Dress Shirt Collars

Dress Shirt Collars may look pretty much alike, but there are subtle and important differences. Collars frame the face. When you are talking, your dress shirt collar and tie knot are the two things most people see. provided they’re paying attention. lt’s essential that these two elements he flattering.

Collars boil down to five basic styles: regular spread, narrow/point, button-down, British spread, and tab. You might haye seen other variations like rounded collars and exaggerated points, but those are for the fashion forward and, for now, that shouldn't be you.
The main thing to remember when choosing a collar is the frame should complement the picture. Again, contact us to help you any time.

- A large head or prominent jaw calls for a significant collar. A spread collar with some depth to it would be appropriate. A small collar only makes the head and jaw look more overbearing.

- A wide or round face is best balanced by a medium to long collar.

- A narrow face is balanced by a spread collar.

- A long neck calls for a spread with a high collar.

- A small head and Face are balanced with a slightly smaller collar.

Is there one collar that looks good on almost everyone? Yes.

The safe bet is a medium spread collar with medium point. But in collars as in life, don’t be eager to settle for safe when healthy exploration can lead to greater satisfaction.

Button-downs collars

For purposes of professional dress, button—down collars are second choice. They look somewhat collegiate, as was their Ivy League origin, and therefore less polished than a straight collar. They can also behave badly when paired with an incompatible tie and/or expansive neck. The combination causes the strained collar to bell out on either side in front like certain European nuns’ hats. To say this ruins a look ranks under “gross understatement."

Some collars come with buttons on the underneath side to discreetly anchor the points. These are fine, as long as the tailoring is quality and the points don’t ultimately curve up beyond the button.

If you are overly fond of button-down collars, despair not. Button-downs are perfectly acceptable for dress-down business (see Business Casual) in quality solids or quiet patterns. They are best paired with blazers and sport coats, because they are less dressy than other collars.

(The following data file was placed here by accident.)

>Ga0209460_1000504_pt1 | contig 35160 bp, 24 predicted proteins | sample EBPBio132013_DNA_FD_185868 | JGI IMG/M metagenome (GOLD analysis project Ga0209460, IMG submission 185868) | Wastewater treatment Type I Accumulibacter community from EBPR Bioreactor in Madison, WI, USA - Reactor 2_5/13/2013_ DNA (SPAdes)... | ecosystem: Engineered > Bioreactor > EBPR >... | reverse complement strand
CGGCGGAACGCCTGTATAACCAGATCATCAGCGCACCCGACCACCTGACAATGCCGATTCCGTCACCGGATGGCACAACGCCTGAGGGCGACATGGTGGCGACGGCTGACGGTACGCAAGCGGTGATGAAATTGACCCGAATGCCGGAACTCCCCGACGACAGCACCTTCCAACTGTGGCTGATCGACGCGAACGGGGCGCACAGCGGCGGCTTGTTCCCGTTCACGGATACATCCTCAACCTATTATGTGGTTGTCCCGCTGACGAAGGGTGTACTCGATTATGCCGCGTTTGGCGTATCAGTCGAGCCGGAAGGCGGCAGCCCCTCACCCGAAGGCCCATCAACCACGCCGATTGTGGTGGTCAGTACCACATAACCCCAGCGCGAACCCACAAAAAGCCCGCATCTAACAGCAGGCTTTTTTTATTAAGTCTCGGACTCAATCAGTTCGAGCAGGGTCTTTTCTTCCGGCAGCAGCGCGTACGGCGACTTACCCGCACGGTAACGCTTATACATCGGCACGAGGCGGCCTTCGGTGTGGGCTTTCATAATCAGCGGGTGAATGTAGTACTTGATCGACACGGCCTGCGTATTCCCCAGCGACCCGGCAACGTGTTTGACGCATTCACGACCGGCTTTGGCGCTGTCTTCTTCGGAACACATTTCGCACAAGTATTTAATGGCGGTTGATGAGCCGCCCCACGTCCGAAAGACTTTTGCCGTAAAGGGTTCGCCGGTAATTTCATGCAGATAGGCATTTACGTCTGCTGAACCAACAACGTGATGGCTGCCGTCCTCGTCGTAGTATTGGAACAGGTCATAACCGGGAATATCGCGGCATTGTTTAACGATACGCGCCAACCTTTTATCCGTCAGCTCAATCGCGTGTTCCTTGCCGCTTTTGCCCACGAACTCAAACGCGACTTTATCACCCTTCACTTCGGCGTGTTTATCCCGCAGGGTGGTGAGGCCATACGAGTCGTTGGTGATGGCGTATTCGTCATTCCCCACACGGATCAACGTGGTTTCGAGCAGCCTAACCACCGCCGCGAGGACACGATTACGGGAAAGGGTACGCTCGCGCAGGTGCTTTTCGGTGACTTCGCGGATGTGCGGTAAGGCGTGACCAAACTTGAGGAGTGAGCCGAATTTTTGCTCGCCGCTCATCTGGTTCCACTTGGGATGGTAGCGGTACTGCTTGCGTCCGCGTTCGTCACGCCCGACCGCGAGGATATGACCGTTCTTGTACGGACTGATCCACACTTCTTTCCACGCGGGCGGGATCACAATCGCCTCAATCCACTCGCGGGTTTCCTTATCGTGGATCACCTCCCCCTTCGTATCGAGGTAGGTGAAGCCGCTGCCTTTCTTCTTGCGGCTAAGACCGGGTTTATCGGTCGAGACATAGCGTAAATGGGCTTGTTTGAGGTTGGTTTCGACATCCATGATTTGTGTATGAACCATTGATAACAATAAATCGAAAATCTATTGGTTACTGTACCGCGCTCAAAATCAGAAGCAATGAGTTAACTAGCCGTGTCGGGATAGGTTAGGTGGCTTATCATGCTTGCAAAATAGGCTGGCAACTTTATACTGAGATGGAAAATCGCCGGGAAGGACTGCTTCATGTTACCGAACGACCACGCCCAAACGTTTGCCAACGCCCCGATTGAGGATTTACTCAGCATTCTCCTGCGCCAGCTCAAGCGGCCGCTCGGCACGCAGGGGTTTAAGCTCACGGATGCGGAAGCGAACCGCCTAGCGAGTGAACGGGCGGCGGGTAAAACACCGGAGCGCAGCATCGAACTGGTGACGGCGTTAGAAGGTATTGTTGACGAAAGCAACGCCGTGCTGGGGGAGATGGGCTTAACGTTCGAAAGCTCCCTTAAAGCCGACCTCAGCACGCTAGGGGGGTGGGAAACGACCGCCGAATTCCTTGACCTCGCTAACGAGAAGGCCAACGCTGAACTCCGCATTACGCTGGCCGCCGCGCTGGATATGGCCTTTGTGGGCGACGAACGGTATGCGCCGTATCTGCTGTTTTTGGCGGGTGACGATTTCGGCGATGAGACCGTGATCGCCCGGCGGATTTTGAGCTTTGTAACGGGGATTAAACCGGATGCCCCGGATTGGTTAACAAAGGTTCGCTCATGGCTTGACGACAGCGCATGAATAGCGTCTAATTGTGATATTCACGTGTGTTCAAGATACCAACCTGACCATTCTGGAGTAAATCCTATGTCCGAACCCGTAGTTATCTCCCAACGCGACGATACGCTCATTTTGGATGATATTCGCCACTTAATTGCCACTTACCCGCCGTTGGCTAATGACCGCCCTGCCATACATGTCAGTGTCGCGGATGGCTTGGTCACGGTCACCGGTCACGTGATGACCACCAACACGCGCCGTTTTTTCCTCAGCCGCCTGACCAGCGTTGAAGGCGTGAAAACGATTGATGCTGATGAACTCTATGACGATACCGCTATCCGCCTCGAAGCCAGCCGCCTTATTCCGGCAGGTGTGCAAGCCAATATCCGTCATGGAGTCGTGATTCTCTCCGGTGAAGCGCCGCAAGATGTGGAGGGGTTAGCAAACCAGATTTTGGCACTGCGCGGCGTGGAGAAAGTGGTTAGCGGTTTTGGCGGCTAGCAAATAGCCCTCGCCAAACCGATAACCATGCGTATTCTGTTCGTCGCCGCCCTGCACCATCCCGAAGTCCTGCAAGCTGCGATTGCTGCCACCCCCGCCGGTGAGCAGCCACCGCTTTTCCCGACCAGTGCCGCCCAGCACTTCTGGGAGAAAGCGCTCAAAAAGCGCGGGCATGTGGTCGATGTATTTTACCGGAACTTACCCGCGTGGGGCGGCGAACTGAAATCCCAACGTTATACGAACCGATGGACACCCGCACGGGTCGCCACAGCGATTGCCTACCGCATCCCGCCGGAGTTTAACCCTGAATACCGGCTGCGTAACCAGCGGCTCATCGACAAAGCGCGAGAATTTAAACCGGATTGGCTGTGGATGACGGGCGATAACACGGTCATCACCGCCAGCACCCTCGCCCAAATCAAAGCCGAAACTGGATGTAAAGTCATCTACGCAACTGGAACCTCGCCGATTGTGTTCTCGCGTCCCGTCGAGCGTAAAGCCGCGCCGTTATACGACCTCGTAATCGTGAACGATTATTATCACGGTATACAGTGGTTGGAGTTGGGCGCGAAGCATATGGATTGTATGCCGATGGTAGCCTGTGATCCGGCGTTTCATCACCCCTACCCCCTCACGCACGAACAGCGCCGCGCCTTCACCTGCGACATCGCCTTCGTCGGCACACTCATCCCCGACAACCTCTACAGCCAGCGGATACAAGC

Collar pins

Yes, they look very elegant - and these days, overdressed on a young man. Like the tie tack, bracelet, and almost all other male jewelry, the collar pin adds unnecessary flash. It looks like you're trying too hard.

 

NOTE: Collar pins never go on buttoned-down collars. Never. For all the good it will do your professional image, you might as well stick it through your earlobe as in your buttoned-down collar.

 

Tab collars

Tab collars are straight collars with a little connecting piece of fabric that snaps beneath the tie to hold the collar in place. Tab collars are not as popular today but are enjoyed and worn by men who love custom shirts.

 

Dress Shirt Collar Fit

The secret of an attractive shirt collar is that it’s large enough to be worn comfortably all day while buttoned. It should never exert pressure. That’s why the collar

should always be one-half inch to three—quarters of an inch away. The heavier the man, the more room the collar should have.

 

TIP: Collar stays—those little removable reinforcements that slip down inside collar points—are your friend. They're not something the manufacturer put there for you to throw away. They keep your tips from curling up and the collar looking clean and neat. Take them out before the shirt goes to the laundry each time for safekeeping and put them back in when you wear it.

ln a pinch, a paper clip might work.

 

 

The collar of a dress shirt should fit closely, but you should be able to insert a finger behind the top button or any other portion of the collar when it's fastened. Any more room signifies it is too big. Any less and you can't swallow.

Conversely, beware the pinch fit. That's when your skin folds over the top. It makes everyone uncomfortable, wearer and alike. Since our neck size expands when we sit. ir‘s best not to make a size decision while standing.

 

TIP: sit down with your dress shirt on to check if the collar is still comfortable.

 

 

A white collar on a colored shirt

You may have seen a white collar on a colored shirt, say a nice soft biue shade for example—is a classic look that denotes elegance. There is nothing wrong with this except it is not mainstream and, therefore. not the safest choice for the young executive trying to make good initial impressions.

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